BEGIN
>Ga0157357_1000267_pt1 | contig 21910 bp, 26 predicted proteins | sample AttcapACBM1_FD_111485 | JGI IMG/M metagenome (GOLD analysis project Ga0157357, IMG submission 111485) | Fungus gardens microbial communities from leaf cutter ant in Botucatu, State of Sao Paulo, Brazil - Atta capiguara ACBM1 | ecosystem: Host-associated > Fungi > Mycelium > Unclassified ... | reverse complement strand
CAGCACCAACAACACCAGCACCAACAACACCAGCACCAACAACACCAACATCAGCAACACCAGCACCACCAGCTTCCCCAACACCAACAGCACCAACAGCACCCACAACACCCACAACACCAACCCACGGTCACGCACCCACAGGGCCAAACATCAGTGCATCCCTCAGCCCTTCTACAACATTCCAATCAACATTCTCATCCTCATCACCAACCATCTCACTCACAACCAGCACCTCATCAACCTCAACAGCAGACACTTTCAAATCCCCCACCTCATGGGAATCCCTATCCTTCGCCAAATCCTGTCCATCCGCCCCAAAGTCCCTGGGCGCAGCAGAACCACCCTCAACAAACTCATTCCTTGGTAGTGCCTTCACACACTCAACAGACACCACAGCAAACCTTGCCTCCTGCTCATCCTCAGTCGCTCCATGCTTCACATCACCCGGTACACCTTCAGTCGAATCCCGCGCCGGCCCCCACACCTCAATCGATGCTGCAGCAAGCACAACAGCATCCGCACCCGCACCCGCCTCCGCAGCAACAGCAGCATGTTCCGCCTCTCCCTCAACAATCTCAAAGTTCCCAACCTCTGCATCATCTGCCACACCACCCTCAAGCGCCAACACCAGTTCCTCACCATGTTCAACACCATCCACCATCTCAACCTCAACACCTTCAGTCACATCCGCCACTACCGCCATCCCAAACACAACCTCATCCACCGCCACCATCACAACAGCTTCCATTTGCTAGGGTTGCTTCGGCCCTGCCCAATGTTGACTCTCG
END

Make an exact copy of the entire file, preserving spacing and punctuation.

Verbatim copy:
>Ga0157357_1000267_pt1 | contig 21910 bp, 26 predicted proteins | sample AttcapACBM1_FD_111485 | JGI IMG/M metagenome (GOLD analysis project Ga0157357, IMG submission 111485) | Fungus gardens microbial communities from leaf cutter ant in Botucatu, State of Sao Paulo, Brazil - Atta capiguara ACBM1 | ecosystem: Host-associated > Fungi > Mycelium > Unclassified ... | reverse complement strand
CAGCACCAACAACACCAGCACCAACAACACCAGCACCAACAACACCAACATCAGCAACACCAGCACCACCAGCTTCCCCAACACCAACAGCACCAACAGCACCCACAACACCCACAACACCAACCCACGGTCACGCACCCACAGGGCCAAACATCAGTGCATCCCTCAGCCCTTCTACAACATTCCAATCAACATTCTCATCCTCATCACCAACCATCTCACTCACAACCAGCACCTCATCAACCTCAACAGCAGACACTTTCAAATCCCCCACCTCATGGGAATCCCTATCCTTCGCCAAATCCTGTCCATCCGCCCCAAAGTCCCTGGGCGCAGCAGAACCACCCTCAACAAACTCATTCCTTGGTAGTGCCTTCACACACTCAACAGACACCACAGCAAACCTTGCCTCCTGCTCATCCTCAGTCGCTCCATGCTTCACATCACCCGGTACACCTTCAGTCGAATCCCGCGCCGGCCCCCACACCTCAATCGATGCTGCAGCAAGCACAACAGCATCCGCACCCGCACCCGCCTCCGCAGCAACAGCAGCATGTTCCGCCTCTCCCTCAACAATCTCAAAGTTCCCAACCTCTGCATCATCTGCCACACCACCCTCAAGCGCCAACACCAGTTCCTCACCATGTTCAACACCATCCACCATCTCAACCTCAACACCTTCAGTCACATCCGCCACTACCGCCATCCCAAACACAACCTCATCCACCGCCACCATCACAACAGCTTCCATTTGCTAGGGTTGCTTCGGCCCTGCCCAATGTTGACTCTCG